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How Do You Receive Feedback Best?

There are four decision-making styles for how to receive feedback during decisions. Which fits for you?

When it comes to decision-making, the vast majority are guided by individual inclination. Most people are reclusive by nature. They would rather not get impeded by including others if they can avoid it. Others are synergistic by nature and lean towards exchange and agreement in decision-making.

You have to be inclusive to be effective!

There are four decision-making styles for how to include others in decisions.

1. Independent: You acquire the data you need – available from others - and settle on the choice all alone.

(+) Takes less time.

(-) Greater risk of spending time later fixing problems.

2. Consultative: You approach others for their thoughts and suppositions (either independently or as a group), yet you settle on the choice.

(+) Likely to get helpful information and viewpoints you have not considered.

(-) If the people you consult with are invested in their position, they might be upset if you don’t take their advice.

3. Group: You convey the question to a group, and through a group exchange a choice is achieved that everybody supports.

(+) You make smarter decisions when more viewpoints are considered. And implementation goes faster and smoother because the decision is understood and supported by all

(-) Takes more time.

4. Delegating: You pass the decision making authority to an individual or a group. You are not included in the basic leadership process and consent to bolster whatever choice is made. Others are included all things considered.

(+) Takes some time to set up properly, but then takes very little time.

(-) You need to let go, so it’s important to have confidence in the person or group you are delegating to.

How do you decide which style to go with?

  • How much will the choice effect the group? Consultative; Group.
  • How much will the choice effect the general population who must execute it? Group, then Consultative.
  • Do you have all the data you need to settle on a decent choice? Independent.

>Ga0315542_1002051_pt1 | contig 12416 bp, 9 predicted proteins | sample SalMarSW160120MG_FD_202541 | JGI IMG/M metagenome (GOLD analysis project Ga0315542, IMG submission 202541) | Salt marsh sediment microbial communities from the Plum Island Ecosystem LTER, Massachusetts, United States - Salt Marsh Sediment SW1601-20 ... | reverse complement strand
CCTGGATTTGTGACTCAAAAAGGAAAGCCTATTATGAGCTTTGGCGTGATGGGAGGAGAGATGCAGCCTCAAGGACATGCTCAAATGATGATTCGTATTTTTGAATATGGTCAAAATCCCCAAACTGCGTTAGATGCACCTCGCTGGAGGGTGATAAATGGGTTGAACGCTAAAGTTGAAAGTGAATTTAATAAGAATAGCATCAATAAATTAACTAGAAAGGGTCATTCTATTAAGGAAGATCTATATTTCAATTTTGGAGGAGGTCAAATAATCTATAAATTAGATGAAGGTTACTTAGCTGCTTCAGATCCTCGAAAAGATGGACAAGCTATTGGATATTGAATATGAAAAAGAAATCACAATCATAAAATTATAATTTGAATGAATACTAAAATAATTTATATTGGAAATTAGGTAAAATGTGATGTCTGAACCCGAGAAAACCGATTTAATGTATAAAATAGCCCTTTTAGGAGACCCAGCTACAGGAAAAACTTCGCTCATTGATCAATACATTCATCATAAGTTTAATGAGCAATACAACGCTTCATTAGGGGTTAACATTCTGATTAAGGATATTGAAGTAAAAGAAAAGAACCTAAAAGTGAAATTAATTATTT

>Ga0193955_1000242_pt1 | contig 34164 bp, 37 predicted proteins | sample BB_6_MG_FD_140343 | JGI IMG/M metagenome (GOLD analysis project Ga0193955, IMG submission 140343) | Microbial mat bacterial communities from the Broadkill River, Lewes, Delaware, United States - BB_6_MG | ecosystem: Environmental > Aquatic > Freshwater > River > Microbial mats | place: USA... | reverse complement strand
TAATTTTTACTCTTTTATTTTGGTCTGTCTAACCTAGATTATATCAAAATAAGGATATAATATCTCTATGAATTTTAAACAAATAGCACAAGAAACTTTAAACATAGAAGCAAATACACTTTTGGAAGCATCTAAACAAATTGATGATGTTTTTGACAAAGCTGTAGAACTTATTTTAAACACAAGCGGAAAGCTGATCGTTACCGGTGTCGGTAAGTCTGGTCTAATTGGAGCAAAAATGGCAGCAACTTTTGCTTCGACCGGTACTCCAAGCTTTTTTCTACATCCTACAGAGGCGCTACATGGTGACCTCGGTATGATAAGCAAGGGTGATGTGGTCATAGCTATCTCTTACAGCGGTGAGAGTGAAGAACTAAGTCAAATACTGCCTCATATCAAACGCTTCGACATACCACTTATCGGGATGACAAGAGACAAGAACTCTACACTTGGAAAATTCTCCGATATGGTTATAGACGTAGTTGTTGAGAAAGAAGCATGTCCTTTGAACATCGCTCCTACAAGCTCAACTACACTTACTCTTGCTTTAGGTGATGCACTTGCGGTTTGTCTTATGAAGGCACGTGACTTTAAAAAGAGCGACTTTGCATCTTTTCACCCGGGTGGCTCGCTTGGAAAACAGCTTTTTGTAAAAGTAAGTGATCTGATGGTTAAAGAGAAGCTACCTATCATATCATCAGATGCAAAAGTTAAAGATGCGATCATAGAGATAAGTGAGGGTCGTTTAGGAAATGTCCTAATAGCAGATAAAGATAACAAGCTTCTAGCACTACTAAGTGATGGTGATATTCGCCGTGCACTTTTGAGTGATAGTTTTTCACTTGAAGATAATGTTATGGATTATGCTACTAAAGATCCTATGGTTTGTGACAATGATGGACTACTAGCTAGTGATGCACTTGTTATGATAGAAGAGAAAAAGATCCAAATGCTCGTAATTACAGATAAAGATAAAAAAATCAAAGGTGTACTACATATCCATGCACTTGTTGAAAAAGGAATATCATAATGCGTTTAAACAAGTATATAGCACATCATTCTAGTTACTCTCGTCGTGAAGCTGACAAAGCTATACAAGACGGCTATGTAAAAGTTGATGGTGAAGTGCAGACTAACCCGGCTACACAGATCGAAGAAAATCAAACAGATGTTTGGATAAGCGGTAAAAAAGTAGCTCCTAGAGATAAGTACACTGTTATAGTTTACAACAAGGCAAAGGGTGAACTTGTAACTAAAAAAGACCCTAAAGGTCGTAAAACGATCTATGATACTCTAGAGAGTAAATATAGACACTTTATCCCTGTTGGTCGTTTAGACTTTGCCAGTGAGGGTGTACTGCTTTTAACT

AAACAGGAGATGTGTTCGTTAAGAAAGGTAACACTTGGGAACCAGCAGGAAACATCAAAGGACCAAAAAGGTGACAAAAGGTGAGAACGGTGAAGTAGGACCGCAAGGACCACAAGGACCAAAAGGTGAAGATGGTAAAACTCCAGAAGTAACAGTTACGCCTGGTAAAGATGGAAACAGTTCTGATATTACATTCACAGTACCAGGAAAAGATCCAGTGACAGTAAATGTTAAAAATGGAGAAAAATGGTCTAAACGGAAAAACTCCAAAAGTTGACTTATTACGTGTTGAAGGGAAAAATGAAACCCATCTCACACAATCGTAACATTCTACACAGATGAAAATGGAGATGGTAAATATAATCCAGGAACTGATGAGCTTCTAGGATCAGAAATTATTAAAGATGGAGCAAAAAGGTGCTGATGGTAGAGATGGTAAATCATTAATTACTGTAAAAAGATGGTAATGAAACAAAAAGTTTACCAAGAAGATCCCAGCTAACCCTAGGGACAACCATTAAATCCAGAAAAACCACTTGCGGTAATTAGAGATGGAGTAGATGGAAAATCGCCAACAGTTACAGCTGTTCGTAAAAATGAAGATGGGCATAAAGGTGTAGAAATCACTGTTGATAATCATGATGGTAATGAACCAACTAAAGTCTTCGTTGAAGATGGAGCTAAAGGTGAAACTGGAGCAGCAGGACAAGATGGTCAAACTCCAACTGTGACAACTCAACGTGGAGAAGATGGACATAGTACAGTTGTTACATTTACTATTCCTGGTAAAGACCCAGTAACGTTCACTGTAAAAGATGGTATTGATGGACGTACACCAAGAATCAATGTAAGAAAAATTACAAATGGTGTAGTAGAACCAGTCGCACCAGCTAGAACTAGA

• What is the group's phase of improvement? Group.
  • Is there compatibility between the objectives of the group (or individual) and the decision maker? If no Abstain from Delegating.

Do let people know what style you’re going with! (Stoner, 2016)

The involvement of people in a decision-making or problem-solving process that may interest or affect them is known as public participation. Including people in general can make decision-making less demanding. Including general society has useful, philosophical and moral advantages, which are:

1.   It meets directions and prerequisites.

2.   It clings to law based standards.

3.   It can make more substantive decisions and results.

4.   It can distinguish issues that can and ought to be tackled.

5.   It can upgrade future problem-solving capability.

"I believe that decisions made through community-based processes are more durable and last longer if there is real citizen buy-in at the front end. If you can get people engaged in what the problem was in the beginning rather than coming with solutions, that's even better because they get involved in a community. And once they have this skill they can transfer it to other issues. It brings out their creativity." (League of Minnesota Staff Member)

Therefore, connecting with general society and drawing in the general population has numerous advantages and is justified regardless of the skepticism of government, group gatherings and associations who work for the benefit of all. (Why should decision-makers involve others? : Tip Sheets : Civic Engagement : University of Minnesota Extension)


Frith, C. D., & Singer, T. (2008). The role of social cognition in decision making. Philosophical Transactions of the Royal Society B | Biological Sciences , 363 (1511).

Greig, R. (n.d.). Making Participation in Decision Making More Than Just Words. Retrieved June 7, 2017, from Rob Greig Presentation.pdf:

Stark, P. B. (n.d.). 6 Reasons to Involve Employees in Decision Making | PeterBarronStark Companies. ((C) Peter Barron Stark Companies, 2014. All Rights Reserved.) Retrieved June 7, 2017, from PeterBarronStark Companies:

Stoner, J. L. (2016, June 14). The 4 Decision Styles: When to Involve Others in Decisions | Jesse Lyn Stoner. (Copyright (C) 2017 Jesse Stoner) Retrieved June 7, 2017, from Jesse Lyn Stoner:

Why should decision-makers involve others? : Tip Sheets : Civic Engagement : University of Minnesota Extension. (n.d.). ((C) 2017 Regents of the University of Minnesota. All rights reserved.) Retrieved June 7, 2017, from University of Minnesota Extension:


Image Credits: © One World Studio 2017

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